The court set forth the so-called ABC test. Workers are employees unless they’re (A) independent of the hiring entity’s control and direction about how they perform their work; (B) engaged in work different from the hiring entity’s business; and (C) conducting an independent business in the same field as the work they’re doing for the hiring entity. In other words, a plumber hired by a property owner to fix a leaky bathroom is an independent contractor. A driver picking up passengers for Uber: employee.

Should Uber and Lyft decide to comply with the new law, the costs to reclassify the drivers as employees will drive up costs and force them to rewrite their business models. And the drivers are divided on this issue. Some strongly prefer to be classified as employees and others feel that AB 5 will deprive them of a part they value deeply: flexibility to set their own schedules.

Legal experts state that nothing prevents the state from defining “employee” for the purpose of wage and hour law. What AB 5 can’t do is to guarantee drivers the right of collective bargaining. This is because the National Labor Relations Board, through its general counsel’s office, has ruled that Uber drivers are independent contractors and therefore ineligible to unionize.

Don’t think that the residential rental community is exempt from the term of AB 5. The requirements are something that each of us needs to evaluate and determine its application to our business lives.

Another bill that caught national attention was SB 206—the so-called Fair Pay to Play Act. The bill that gives student-athletes at California colleges and universities the right to be paid for the use of their “name, image, or likeness.” The NCAA has threatened to bar our universities from NCAA championships. The Legislature saw this threat to keep such athletic mainstays as USC, UCLA and Stanford out of its championships as empty blustering and passed the bill without a single opposing vote.

Cities and counties will be prohibited, according to the terms of SB 330, where housing is allowed, from enacting a development policy, standard or condition that would:

  • Change the general plan use designation or zoning of a parcel to a less intensive use or reduce the intensity of the land use within the general plan below what was allowed that was in effect on January 1, 2018;
  • Impose a moratorium or similar restriction on housing development;
  • Limit the number of land use approvals or permits necessary for the construction of housing;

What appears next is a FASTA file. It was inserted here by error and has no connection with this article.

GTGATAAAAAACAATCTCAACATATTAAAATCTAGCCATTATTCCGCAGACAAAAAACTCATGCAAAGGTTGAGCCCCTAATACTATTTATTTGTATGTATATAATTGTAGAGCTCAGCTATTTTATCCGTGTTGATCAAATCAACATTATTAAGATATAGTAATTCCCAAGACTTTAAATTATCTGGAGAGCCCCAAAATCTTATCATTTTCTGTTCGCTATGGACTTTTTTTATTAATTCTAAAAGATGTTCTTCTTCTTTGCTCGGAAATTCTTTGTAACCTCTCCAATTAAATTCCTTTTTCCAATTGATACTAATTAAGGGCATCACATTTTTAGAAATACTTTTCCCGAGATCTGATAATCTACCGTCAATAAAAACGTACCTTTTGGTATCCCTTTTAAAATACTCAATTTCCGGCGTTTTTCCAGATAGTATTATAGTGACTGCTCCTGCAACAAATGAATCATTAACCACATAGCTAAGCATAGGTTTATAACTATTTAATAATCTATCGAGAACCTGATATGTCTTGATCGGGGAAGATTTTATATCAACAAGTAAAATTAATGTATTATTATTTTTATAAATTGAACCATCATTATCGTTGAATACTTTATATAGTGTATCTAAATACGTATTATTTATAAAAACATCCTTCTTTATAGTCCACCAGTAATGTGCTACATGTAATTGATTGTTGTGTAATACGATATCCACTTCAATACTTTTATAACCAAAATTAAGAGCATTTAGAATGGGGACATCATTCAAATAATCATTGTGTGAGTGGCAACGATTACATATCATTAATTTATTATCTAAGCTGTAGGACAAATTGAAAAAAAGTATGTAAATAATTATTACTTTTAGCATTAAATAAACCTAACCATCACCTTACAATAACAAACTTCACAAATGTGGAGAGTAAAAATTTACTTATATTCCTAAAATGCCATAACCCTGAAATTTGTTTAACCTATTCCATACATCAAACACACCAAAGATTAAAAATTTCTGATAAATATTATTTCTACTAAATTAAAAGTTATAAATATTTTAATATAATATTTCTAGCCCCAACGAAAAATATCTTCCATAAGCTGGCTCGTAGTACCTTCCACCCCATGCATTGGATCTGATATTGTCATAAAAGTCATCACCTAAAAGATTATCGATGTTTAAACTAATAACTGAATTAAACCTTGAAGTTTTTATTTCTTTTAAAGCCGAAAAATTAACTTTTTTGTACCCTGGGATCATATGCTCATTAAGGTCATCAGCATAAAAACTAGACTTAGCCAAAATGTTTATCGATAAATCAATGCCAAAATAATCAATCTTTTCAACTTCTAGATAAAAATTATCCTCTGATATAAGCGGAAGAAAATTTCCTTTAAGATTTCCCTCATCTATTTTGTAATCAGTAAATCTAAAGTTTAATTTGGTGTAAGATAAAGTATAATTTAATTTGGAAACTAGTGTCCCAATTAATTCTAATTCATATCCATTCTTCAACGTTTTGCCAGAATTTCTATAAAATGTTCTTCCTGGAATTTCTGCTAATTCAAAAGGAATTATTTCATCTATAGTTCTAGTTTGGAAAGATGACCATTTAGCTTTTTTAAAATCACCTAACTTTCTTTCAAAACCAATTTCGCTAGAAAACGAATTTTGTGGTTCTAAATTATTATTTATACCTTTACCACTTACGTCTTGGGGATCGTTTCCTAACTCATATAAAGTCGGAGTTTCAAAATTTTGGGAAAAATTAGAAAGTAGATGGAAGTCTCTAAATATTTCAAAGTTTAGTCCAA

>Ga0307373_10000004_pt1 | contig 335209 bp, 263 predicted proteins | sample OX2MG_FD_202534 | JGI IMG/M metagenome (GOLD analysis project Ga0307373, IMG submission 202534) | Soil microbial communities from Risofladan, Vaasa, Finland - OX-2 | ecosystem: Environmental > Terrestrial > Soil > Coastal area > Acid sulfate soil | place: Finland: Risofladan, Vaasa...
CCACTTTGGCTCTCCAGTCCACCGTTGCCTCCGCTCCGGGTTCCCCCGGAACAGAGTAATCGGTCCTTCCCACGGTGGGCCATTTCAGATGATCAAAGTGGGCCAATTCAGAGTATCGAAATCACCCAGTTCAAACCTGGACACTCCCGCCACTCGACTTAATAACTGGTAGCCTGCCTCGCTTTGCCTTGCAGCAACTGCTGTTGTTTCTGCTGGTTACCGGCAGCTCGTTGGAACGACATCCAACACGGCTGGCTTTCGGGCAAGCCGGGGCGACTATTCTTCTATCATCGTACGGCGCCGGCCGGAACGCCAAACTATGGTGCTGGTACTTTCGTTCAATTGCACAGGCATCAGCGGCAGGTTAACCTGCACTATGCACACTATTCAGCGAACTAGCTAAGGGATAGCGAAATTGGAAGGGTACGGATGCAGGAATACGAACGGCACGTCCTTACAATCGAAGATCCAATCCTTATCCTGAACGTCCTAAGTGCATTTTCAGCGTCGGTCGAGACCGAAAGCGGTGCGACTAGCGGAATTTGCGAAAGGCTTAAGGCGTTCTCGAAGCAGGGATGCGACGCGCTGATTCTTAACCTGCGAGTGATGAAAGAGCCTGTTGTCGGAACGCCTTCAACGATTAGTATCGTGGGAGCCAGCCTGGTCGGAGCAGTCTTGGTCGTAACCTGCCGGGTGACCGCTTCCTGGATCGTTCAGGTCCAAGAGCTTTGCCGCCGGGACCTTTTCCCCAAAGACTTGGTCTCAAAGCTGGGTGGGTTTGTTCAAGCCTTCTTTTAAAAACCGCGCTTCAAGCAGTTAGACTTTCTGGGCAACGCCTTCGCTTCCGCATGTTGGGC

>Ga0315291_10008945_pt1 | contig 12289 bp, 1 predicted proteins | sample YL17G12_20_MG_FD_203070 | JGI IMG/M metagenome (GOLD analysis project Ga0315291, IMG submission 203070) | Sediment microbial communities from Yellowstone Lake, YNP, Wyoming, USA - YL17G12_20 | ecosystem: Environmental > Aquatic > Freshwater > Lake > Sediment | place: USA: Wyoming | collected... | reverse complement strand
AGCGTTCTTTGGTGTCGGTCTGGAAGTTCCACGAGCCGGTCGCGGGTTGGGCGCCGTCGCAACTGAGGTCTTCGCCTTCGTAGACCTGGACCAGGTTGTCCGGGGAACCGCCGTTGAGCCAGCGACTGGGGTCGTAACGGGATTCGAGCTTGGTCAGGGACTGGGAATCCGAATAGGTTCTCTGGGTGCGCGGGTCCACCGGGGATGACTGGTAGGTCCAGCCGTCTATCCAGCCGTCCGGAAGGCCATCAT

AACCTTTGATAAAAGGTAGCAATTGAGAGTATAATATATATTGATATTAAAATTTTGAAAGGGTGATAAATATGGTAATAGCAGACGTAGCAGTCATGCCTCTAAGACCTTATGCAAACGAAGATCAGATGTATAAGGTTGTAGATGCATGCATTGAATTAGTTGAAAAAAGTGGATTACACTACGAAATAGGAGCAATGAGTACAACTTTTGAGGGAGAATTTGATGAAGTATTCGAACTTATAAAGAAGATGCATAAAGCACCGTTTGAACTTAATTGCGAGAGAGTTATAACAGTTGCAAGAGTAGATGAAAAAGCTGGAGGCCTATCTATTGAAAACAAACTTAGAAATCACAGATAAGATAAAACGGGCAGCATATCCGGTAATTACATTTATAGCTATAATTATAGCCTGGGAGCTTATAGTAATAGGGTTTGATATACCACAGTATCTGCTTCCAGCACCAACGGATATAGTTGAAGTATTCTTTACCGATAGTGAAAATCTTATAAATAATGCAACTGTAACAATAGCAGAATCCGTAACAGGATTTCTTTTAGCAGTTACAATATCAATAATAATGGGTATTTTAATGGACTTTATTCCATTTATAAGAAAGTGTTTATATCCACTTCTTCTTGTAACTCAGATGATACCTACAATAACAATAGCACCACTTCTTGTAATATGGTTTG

• Cap the number of housing units that can be approved; and
  • Limit the population of the city or county.

In addition, SB 330 provides that:

  • No local government would be able to hold more than five public hearings in connection with the approval of a proposed housing development.
  • The state Department of Housing and Community Development is to adopt a standardized form that applicants for housing development projects may use.
  • The amount of time a local government may use to approve or disapprove an application was sharply reduced.

A few bills were put off until this year. Two bills are aimed at reducing the use of plastics and therefore resulting in less pollution, in part by mandating that single-use utensils be recyclable or compostable. Another would require the Department of Corrections to house prisoners according to their gender identity, not their gender birth.

Certainly, it can be argued that there are other housing bills that will have a meaningful impact—and those bills would have never been successful just a few years ago.

And this year… what can we expect affecting the rental housing industry? Just about everything!

There will be clean-up legislation to AB 1482. Some of those changes will be technical in nature such as fixing issues relating to how the consumer price index is calculated and others will certainly be quite substantive such as seeking to prohibit state subventions and program money to local governments that are not meeting their regional housing needs numbers.

Stay tuned for another statewide ballot fight on rent control. Michael Weinstein is proposing another draconian statewide rent control measure.

There will be another attempt to make it extremely difficult to refuse to rent to a felon.

And to cap it off… a proposed bill should be introduced that will require that any time a rental property owner is to sell, that a qualified non-profit entity be given the first right of refusal to purchase that property.

Our guess is that if you have read this article this far, we have caught your attention!


Ron Kingston is President of California Strategic Advisors. Jack Schwartz is an attorney based in San Francisco.